Cumberland Police Department. Contributed

A coworker posed a question a while ago to Cumberland Police Chief Charles “Chip” Rumsey: “Every year, it’s important that we go to our doctor for a physical to make sure our bodies are doing well and we don’t have issues that we need to address. Why aren’t we doing the same with our mental health?”

“That made a huge amount of sense to me,” Rumsey said, and he decided to act on it.

A plan to implement a mental wellness program for Cumberland police officers went to the back burner during the throes of the pandemic, but got off the ground in the past year.

The Police Department now will receive annual wellness visits from a mental health provider, including screenings and interviews to monitor officers for mental health issues like post-traumatic stress and substance abuse. The provider also will instruct officers on how to break barriers to seeking help for mental health challenges, how to find professional help and how to maintain mental health resilience.

“That’s important to me because our officers get good information that can help them take care of themselves and help them seek help if and when they think they might need it,” Rumsey said.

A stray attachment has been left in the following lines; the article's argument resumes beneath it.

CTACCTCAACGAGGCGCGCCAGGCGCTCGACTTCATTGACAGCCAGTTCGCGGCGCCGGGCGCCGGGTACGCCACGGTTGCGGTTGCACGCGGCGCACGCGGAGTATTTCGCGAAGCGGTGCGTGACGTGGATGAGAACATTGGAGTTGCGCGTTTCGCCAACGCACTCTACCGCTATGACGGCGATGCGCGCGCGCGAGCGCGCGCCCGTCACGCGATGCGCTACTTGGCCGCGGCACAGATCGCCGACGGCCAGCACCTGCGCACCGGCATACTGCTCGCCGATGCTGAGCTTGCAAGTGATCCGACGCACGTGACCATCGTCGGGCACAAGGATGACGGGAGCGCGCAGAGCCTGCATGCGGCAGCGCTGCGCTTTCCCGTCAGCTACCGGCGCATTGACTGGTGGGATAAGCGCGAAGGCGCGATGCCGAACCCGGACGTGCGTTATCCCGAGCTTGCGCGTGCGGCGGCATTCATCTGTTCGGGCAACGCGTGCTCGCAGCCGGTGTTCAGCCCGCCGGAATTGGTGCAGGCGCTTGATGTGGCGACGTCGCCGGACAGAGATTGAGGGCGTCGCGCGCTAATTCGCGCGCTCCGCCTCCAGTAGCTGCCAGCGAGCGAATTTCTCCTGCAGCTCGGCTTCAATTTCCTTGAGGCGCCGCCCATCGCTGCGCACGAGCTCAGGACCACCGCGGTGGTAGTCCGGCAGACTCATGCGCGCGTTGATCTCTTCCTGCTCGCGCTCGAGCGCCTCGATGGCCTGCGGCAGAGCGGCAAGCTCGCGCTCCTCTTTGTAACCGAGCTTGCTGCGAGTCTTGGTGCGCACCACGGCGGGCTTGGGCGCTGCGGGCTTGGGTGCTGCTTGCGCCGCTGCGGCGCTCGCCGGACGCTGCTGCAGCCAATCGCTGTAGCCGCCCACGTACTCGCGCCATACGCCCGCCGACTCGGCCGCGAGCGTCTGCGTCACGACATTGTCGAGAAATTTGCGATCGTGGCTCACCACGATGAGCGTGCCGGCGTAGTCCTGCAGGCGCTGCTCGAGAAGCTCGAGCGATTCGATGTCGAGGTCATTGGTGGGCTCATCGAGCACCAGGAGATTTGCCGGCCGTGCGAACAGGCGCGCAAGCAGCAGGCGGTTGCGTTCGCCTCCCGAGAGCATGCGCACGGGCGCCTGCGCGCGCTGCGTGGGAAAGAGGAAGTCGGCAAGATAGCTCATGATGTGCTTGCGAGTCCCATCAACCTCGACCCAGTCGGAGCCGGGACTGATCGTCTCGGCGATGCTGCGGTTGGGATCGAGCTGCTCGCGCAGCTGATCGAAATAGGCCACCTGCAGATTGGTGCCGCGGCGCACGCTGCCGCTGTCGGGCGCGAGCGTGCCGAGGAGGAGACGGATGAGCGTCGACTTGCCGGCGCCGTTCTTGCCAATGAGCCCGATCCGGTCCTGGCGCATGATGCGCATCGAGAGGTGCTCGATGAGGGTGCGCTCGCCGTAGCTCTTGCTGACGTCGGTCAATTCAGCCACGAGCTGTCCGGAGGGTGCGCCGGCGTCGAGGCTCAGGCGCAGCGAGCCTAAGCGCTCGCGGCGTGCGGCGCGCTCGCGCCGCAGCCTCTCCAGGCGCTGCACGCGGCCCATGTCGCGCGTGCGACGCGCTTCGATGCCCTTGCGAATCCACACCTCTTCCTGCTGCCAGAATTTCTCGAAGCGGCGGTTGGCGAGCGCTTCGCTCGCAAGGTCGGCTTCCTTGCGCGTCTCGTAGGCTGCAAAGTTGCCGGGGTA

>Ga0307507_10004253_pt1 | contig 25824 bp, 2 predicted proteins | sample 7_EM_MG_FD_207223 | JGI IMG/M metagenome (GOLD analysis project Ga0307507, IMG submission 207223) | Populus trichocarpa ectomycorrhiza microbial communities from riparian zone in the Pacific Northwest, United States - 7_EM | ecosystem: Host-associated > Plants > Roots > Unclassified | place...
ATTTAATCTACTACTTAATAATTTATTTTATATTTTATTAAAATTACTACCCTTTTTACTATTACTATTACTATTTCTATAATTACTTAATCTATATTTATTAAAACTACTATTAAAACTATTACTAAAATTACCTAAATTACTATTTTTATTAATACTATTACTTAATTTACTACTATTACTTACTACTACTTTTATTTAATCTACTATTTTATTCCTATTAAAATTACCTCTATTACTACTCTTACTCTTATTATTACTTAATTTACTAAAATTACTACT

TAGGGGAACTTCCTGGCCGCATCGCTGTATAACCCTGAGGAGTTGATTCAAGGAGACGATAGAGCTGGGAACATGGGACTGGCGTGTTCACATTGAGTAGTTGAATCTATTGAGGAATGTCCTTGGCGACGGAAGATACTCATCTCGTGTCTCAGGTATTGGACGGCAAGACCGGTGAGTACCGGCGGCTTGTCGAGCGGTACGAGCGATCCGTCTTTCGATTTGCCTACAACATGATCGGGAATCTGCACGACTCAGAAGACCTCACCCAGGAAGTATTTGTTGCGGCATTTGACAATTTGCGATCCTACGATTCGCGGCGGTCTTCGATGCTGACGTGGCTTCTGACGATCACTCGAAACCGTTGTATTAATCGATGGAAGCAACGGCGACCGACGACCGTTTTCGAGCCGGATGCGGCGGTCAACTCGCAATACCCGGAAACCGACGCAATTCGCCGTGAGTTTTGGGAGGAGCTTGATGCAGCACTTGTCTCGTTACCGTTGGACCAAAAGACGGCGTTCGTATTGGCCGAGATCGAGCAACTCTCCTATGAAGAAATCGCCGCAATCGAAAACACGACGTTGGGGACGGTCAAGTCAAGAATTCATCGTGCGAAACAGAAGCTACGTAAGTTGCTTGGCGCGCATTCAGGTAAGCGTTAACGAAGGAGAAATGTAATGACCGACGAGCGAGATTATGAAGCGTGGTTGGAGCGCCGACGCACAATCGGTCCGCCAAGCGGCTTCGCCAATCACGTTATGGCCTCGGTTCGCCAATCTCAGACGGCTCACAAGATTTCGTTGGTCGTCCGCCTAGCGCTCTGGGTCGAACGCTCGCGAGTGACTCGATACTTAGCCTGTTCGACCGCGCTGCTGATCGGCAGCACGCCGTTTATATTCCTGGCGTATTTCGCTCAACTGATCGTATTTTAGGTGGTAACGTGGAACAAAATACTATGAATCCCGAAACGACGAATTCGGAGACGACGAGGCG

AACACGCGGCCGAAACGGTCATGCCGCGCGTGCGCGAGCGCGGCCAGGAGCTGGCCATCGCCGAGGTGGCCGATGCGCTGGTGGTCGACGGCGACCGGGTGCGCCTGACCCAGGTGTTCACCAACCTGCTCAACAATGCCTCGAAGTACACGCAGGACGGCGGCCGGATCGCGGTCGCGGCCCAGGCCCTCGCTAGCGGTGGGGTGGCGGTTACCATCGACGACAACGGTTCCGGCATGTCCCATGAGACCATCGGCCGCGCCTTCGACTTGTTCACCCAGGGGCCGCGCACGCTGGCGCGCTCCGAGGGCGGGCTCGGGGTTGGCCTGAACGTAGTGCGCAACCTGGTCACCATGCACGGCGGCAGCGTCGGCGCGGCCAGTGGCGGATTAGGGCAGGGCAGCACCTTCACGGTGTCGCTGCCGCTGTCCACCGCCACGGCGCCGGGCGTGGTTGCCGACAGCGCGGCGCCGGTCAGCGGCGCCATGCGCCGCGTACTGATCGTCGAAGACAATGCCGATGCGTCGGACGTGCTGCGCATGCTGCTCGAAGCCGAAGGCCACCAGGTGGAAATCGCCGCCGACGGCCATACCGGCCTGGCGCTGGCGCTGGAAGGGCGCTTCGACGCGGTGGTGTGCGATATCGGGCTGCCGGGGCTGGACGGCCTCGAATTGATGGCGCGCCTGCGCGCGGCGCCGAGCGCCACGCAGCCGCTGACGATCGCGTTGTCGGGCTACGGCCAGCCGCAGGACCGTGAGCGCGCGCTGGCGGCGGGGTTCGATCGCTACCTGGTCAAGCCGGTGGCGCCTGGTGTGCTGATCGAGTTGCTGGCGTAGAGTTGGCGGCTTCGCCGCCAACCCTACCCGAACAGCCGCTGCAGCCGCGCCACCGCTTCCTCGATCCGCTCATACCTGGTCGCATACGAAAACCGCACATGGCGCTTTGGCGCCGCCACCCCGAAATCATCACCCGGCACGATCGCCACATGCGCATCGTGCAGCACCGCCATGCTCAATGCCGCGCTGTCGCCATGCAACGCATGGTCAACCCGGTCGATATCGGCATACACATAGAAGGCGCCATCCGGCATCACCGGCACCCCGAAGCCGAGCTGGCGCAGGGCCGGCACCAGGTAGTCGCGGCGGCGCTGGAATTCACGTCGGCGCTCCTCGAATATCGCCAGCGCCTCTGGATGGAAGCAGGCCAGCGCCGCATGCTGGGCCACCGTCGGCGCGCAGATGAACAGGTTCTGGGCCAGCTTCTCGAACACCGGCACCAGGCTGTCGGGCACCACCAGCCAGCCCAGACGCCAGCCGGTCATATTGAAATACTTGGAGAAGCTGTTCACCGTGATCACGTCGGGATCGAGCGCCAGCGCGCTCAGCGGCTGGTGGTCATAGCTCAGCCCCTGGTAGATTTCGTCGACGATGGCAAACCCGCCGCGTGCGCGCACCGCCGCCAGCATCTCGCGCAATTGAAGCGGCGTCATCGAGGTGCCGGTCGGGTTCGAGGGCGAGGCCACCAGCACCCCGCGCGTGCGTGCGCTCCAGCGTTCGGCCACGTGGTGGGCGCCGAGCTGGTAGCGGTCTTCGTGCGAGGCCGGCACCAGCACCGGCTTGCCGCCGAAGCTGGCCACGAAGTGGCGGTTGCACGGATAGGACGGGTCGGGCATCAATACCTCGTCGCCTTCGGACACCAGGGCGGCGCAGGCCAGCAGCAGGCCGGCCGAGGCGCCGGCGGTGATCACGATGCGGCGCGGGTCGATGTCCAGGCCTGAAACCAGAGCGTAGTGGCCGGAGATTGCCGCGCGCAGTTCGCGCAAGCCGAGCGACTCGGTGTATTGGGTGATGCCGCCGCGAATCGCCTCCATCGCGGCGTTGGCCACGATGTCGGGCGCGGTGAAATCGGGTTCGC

In specific cases, if, for example, an officer is exposed to a particularly traumatic experience, the provider will be called in to debrief the officer and discuss how to handle it. It’s healthy for officers to talk about how a traumatic experience has affected them, Rumsey said, and to be made aware of warning signs that may point to unresolved issues that may need to be addressed in the future.

Mental wellness programs at police departments are fairly new in Maine, but Yarmouth Police Chief Don Gallant said the profession has come a long way in its efforts to stress the importance of mental wellness among police officers and to promote normalcy and acceptance about seeking help from peers or professionals when needed.

“Not that long ago, there was a sense that if you acknowledged the stress or strain, it was some sort of failure on your part,” Gallant said.

Yarmouth has not yet implemented a mental wellness program, but Gallant said he hopes to implement one in the future.

“I hope to bring something to Yarmouth that can have a positive impact on officer mental wellness and department culture,” Gallant said.

For now, Yarmouth officers are able to reach out to a police chaplain whenever necessary, he said. In addition, he recently attended a training session to provide peer-to-peer and group debrief support to Maine’s law enforcement leadership.

“Mental health is a significant issue for everyone, police included,” he said.

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